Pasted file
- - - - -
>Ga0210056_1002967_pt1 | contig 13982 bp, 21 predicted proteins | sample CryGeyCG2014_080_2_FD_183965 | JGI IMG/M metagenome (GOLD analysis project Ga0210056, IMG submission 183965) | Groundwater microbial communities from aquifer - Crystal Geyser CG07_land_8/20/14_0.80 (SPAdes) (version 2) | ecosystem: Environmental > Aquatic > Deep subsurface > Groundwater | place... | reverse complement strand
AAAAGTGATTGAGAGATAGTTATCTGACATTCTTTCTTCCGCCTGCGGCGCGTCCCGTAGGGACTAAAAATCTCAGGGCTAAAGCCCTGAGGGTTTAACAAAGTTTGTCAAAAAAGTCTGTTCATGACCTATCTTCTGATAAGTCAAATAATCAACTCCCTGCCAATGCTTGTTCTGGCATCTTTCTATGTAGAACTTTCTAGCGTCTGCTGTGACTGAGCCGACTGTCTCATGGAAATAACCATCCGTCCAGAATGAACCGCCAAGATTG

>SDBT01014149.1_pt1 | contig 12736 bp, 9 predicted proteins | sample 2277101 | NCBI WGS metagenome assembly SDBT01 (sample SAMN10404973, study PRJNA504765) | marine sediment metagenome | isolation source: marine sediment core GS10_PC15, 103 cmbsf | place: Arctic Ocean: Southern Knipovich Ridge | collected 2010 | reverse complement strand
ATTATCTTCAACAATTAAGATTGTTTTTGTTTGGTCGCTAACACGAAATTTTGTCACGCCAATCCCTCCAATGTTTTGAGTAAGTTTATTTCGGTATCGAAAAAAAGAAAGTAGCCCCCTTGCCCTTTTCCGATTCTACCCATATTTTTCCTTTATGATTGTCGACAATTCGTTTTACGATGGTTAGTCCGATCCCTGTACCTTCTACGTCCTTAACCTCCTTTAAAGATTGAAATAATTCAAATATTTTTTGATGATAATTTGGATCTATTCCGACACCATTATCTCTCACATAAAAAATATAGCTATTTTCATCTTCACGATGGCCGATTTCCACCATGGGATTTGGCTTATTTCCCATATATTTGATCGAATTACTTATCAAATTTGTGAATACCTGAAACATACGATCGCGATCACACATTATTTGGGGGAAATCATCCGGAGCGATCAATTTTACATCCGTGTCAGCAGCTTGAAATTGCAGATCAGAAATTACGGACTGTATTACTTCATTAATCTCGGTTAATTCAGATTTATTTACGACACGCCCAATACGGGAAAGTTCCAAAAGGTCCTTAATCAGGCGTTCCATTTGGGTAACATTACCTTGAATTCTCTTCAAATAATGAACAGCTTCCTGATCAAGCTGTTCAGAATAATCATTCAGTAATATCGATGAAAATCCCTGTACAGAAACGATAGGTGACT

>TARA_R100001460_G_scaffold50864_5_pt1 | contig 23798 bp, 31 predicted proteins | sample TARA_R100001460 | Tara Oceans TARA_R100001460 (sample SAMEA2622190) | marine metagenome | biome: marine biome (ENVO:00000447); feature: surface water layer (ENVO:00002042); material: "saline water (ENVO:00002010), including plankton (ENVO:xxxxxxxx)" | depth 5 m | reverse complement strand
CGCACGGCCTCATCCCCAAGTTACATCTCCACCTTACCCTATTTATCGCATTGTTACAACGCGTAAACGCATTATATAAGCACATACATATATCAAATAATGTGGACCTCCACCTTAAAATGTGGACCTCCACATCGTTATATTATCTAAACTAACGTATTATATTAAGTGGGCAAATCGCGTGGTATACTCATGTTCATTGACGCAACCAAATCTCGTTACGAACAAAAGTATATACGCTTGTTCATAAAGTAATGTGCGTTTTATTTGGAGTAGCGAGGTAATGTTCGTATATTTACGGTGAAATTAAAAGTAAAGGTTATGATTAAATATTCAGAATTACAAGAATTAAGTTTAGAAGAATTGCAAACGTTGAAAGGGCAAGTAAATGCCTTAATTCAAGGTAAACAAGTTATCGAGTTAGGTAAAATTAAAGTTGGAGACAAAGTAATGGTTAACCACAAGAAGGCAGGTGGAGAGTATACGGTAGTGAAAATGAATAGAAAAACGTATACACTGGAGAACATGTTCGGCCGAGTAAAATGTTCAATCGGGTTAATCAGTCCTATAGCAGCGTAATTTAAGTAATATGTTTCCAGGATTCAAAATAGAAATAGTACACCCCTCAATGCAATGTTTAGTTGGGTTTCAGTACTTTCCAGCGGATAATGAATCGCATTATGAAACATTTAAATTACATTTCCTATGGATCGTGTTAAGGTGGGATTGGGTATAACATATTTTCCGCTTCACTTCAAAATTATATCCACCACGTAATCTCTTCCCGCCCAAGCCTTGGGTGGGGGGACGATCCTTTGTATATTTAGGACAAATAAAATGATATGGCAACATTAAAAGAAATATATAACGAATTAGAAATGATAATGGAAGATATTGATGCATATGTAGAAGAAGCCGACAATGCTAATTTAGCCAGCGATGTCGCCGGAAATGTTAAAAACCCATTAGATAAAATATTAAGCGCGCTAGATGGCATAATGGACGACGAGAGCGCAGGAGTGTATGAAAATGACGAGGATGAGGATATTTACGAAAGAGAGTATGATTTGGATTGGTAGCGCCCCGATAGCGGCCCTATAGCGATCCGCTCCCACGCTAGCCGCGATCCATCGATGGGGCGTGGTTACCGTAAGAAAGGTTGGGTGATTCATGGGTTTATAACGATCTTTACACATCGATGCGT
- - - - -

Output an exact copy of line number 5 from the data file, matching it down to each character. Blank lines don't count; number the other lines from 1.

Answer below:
>TARA_R100001460_G_scaffold50864_5_pt1 | contig 23798 bp, 31 predicted proteins | sample TARA_R100001460 | Tara Oceans TARA_R100001460 (sample SAMEA2622190) | marine metagenome | biome: marine biome (ENVO:00000447); feature: surface water layer (ENVO:00002042); material: "saline water (ENVO:00002010), including plankton (ENVO:xxxxxxxx)" | depth 5 m | reverse complement strand